of Understanding (MoU) on 3 July, 2017, to begin
an international joint project to design, build, and operate a
stellarator with the quasi-axisymmetry. The name of the
device was decided to be the Chinese First Quasi-axisymmetric
Stellarator (CFQS). We have published several
papers describing the physics design elements and the
engineering design results. The web site for this project is
The purpose of this article is not to describe the device
design or the experimental program. Readers may visit the
web site, and succeeding articles will appear in Stellarator
News and in other places. Instead we discuss the origin of
this joint project between NIFS and SWJTU, and the reasons
for adopting the quasi-axisymmetric stellarator as the
device in the program. Because we do not intend to give a
complete record of the research histories of the stellarator
community, some important stellarator programs may not
be mentioned. We hope to receive comments and requests
for amendments to any unintentional inaccuracies in the
We believe that the NSJP is very important in the long and
unbroken stream of stellarator research. The stellarator
concept, developed by the famous Lyman Spitzer, was
pursued in a series of magnetic confinement programs at
the Princeton Plasma Physics Laboratory (PPPL) in the
1950s and the 1960s. Stellarator of all types produce rotational
transform by means of external coils with little or no
toroidal plasma current. The stellarator family includes
several unique devices called Asperators at Tohoku University
in Japan, which had a very strong three-dimensional
shaping of the magnetic axis to contribute to the
creation of the rotational transform. [It should be noted
that without the aid of computers, early stellarators probably
had no closed flux surfaces.] At the University of Wisconsin,
Madison (UW), an Interchangeable Module
Stellarator (IMS) was constructed using a pioneering
design with modular coils rather than using a continuous
helical conductor winding.
When the experimental results of the T-3 tokamak at the
Kurchatov Institute in the Union of Soviet Socialist
Republics (USSR) were reported with a record high electron
temperature, many fusion laboratories in the world
made a decision to employ this idea in their research on
magnetic confinement. In an impressive effort, PPPL converted
its Model C stellarator into the ST tokamak. During
Fig. 1 An example of a collapsed discharge in LHD: (a)
density exponent and collapse likelihood, (b) line-averaged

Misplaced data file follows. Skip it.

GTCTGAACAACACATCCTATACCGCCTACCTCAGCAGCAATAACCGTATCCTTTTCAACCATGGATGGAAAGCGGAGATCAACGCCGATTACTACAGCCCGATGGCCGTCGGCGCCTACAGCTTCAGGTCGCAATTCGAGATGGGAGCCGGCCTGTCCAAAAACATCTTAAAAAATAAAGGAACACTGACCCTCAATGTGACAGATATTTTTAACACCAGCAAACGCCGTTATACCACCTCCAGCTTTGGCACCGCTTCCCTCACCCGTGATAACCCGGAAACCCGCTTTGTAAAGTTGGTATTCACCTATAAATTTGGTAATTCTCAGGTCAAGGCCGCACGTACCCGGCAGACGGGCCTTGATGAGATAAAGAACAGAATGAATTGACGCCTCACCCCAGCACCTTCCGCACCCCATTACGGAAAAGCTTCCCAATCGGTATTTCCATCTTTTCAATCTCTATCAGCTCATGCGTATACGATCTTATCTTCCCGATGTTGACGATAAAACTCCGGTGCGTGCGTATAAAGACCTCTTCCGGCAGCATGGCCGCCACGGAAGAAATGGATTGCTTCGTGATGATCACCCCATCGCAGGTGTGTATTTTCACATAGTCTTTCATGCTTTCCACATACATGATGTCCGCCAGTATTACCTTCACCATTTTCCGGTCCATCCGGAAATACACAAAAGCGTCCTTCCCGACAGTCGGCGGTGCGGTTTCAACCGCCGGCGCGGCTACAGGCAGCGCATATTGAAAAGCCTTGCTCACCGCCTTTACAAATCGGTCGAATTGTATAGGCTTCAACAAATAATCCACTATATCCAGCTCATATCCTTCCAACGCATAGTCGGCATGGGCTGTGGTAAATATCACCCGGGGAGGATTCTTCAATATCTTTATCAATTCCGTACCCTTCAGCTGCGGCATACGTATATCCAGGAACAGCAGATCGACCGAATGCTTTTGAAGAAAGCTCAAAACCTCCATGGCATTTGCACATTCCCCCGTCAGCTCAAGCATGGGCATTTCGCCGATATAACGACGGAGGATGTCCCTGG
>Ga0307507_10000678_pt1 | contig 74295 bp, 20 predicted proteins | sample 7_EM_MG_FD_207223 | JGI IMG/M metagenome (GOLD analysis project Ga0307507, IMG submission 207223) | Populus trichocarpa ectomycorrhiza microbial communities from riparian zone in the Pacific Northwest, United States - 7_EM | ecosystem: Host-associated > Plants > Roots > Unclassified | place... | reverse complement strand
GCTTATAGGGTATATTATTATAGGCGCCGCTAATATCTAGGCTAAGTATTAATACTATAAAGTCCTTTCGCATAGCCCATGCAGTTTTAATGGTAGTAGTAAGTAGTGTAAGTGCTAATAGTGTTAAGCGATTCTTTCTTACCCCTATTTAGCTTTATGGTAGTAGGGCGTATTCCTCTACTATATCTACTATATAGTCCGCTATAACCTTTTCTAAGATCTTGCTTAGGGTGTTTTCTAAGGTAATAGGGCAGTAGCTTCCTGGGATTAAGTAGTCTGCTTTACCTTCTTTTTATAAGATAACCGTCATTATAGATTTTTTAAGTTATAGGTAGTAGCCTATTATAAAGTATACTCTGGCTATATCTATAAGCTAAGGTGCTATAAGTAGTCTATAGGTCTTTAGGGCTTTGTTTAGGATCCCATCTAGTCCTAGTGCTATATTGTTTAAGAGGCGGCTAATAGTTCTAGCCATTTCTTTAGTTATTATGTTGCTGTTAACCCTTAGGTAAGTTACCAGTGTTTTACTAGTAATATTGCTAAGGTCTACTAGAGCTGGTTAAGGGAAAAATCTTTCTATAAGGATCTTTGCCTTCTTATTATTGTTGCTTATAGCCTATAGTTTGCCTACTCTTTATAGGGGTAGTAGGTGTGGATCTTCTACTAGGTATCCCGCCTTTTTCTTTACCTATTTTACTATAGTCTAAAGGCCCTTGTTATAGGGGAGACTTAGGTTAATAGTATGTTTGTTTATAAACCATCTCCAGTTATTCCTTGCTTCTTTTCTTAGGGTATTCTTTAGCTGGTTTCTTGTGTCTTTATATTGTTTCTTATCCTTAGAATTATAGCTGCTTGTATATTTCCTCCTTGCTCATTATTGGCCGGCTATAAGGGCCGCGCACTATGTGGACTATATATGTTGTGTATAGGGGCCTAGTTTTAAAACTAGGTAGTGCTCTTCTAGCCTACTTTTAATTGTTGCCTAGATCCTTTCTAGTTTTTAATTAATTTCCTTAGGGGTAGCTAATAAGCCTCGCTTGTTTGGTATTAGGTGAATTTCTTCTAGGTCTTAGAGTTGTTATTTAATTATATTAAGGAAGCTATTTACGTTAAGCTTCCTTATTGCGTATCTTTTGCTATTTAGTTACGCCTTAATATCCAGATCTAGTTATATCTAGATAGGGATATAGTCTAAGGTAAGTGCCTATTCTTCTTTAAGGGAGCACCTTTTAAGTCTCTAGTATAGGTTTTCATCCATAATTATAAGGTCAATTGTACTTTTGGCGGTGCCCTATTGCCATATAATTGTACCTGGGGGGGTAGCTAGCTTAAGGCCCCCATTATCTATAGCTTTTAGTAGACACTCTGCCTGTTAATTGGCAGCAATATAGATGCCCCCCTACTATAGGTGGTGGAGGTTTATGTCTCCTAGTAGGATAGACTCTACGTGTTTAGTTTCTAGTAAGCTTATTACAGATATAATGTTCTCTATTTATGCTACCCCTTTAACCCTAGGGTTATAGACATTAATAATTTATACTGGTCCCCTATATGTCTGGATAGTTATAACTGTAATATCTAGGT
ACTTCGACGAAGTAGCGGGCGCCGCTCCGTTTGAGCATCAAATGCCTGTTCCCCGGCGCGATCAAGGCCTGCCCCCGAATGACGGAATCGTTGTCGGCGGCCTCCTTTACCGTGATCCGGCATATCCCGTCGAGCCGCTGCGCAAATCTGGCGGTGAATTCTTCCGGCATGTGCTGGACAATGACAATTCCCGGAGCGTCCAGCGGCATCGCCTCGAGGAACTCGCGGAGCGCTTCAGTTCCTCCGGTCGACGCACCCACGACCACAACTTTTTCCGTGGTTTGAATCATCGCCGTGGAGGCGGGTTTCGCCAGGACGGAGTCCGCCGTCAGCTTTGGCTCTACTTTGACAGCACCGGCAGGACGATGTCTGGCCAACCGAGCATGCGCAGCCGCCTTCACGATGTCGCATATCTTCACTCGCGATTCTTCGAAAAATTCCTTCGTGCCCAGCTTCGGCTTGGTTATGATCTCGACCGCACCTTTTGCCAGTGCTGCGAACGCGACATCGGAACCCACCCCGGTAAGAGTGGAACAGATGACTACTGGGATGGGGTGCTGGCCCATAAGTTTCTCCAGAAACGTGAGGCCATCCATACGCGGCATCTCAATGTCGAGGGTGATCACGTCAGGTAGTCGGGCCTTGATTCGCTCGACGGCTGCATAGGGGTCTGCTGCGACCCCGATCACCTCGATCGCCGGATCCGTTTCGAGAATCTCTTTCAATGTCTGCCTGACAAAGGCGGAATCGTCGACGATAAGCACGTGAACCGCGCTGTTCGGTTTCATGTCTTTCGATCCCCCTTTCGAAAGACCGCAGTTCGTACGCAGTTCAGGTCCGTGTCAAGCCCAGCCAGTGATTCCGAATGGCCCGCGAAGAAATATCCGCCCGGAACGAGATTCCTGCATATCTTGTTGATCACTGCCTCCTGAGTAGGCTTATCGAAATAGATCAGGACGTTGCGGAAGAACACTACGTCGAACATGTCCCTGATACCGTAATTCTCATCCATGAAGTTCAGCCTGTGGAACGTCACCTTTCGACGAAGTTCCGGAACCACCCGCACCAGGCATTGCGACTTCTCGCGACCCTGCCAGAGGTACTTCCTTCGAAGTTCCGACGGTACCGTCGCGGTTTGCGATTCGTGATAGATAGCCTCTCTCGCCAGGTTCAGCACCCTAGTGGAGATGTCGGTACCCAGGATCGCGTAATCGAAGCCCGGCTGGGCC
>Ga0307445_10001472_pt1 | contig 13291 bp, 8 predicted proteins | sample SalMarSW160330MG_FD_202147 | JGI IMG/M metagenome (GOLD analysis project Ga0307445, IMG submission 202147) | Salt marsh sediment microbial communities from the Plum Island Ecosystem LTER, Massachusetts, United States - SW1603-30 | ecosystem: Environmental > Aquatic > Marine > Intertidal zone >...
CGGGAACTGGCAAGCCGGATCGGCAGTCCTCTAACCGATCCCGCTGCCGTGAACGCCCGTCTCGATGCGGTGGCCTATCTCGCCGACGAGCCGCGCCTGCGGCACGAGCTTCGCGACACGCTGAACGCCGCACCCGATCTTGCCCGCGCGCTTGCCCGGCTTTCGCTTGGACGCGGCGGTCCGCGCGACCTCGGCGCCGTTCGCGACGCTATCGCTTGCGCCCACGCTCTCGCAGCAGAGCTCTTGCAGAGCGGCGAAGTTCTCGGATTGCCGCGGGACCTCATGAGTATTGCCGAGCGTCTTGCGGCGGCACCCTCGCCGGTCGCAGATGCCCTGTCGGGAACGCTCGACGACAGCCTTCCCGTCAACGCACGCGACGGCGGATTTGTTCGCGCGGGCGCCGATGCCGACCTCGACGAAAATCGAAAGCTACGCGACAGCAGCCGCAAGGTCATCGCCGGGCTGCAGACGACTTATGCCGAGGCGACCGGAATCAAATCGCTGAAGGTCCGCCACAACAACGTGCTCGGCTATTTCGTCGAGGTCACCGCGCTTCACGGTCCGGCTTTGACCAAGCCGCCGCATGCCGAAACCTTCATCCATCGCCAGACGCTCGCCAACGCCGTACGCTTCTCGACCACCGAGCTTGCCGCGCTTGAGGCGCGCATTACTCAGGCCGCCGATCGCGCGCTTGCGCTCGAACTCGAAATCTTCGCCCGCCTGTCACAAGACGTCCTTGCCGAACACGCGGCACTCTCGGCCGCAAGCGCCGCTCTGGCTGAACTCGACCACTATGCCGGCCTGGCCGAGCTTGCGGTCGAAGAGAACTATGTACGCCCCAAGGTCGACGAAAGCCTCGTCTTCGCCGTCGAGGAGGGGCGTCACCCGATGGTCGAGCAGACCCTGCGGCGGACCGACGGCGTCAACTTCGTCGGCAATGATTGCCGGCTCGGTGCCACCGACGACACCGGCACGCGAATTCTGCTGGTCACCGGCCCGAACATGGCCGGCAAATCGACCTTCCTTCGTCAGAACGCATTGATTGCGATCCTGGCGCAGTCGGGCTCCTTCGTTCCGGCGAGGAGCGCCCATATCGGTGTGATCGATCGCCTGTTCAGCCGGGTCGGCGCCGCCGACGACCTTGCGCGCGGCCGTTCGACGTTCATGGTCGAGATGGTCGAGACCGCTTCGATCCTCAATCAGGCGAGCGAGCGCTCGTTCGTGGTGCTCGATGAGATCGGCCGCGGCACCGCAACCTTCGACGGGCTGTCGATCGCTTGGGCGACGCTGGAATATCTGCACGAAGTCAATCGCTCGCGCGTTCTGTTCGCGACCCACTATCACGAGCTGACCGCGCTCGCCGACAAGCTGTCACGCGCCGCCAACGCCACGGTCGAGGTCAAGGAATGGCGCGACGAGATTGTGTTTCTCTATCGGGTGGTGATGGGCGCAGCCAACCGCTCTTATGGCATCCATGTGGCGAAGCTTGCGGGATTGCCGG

electron density and electron temperature at plasma edge,
(c) diamagnetic energy and radiated power.
Stellarator News -3- August 2020
the 1970s and 1980s, the major line of development of
magnetic confinement research was led by tokamak
devices. In this phase of magnetic confinement research,
tokamaks had a great advantage of being able to heat the
plasma using the confining toroidal current for ohmicheating
(OH). OH has a very good heating efficiency and
requires a relatively simple and cheap hardware structure.
In parallel with this big tokamak world, there were two
continuous streams of stellarator research at Kyoto university
in Japan (Heliotron experiments) and IPP in Germany
(Wendelstein experiments). They continued fundamental
fusion experiments with a series of stellarator devices.
However, they had to wait until the technology for external
plasma heating was developed before stellarators could
be competitive with tokamaks using OH. Positive experimental
results with electron cyclotron heating (ECH) on
these devices were followed by many new stellarator
experiment proposals all over the world. ATF (Advanced
Toroidal Facility) in Oak Ridge, U.S.A., the Compact
Helical System (CHS) at NIFS, Japan, and Wendelstein 7-
AS (W7-AS) at IPP, Germany were all started around
1988. The H-1 heliac and TJ-II heliac joined the community
as well. The first stellarator with a complete configuration
optimization, the Helically Symmetric Experiment
(HSX) at UW also started configuration design in 1990.
Construction of two major devices, LHD and W7-X was
started at this time.
In Japan, the major role of CHS was to understand stellarator
confinement physics in the Heliotron type magnetic
configuration developed in a series of experiments at
Kyoto. In addition, a new type of magnetic configuration
study with poloidal field control, which was introduced
from the ATF program, was an important subject. This
poloidal field control scheme has become the most powerful
tool to control the position of the magnetic axis in LHD
and other stellarators. Such pioneering works are necessary
before starting much larger size experiments such as
LHD. When the LHD experiment started in 1998, the main
experimental research activities at NIFS were handed over
to LHD from CHS. The next role of the CHS team was to
find out the next step of the compact stellarator experiment.
At that time, the standard computational configuration
optimization technique was widely adopted in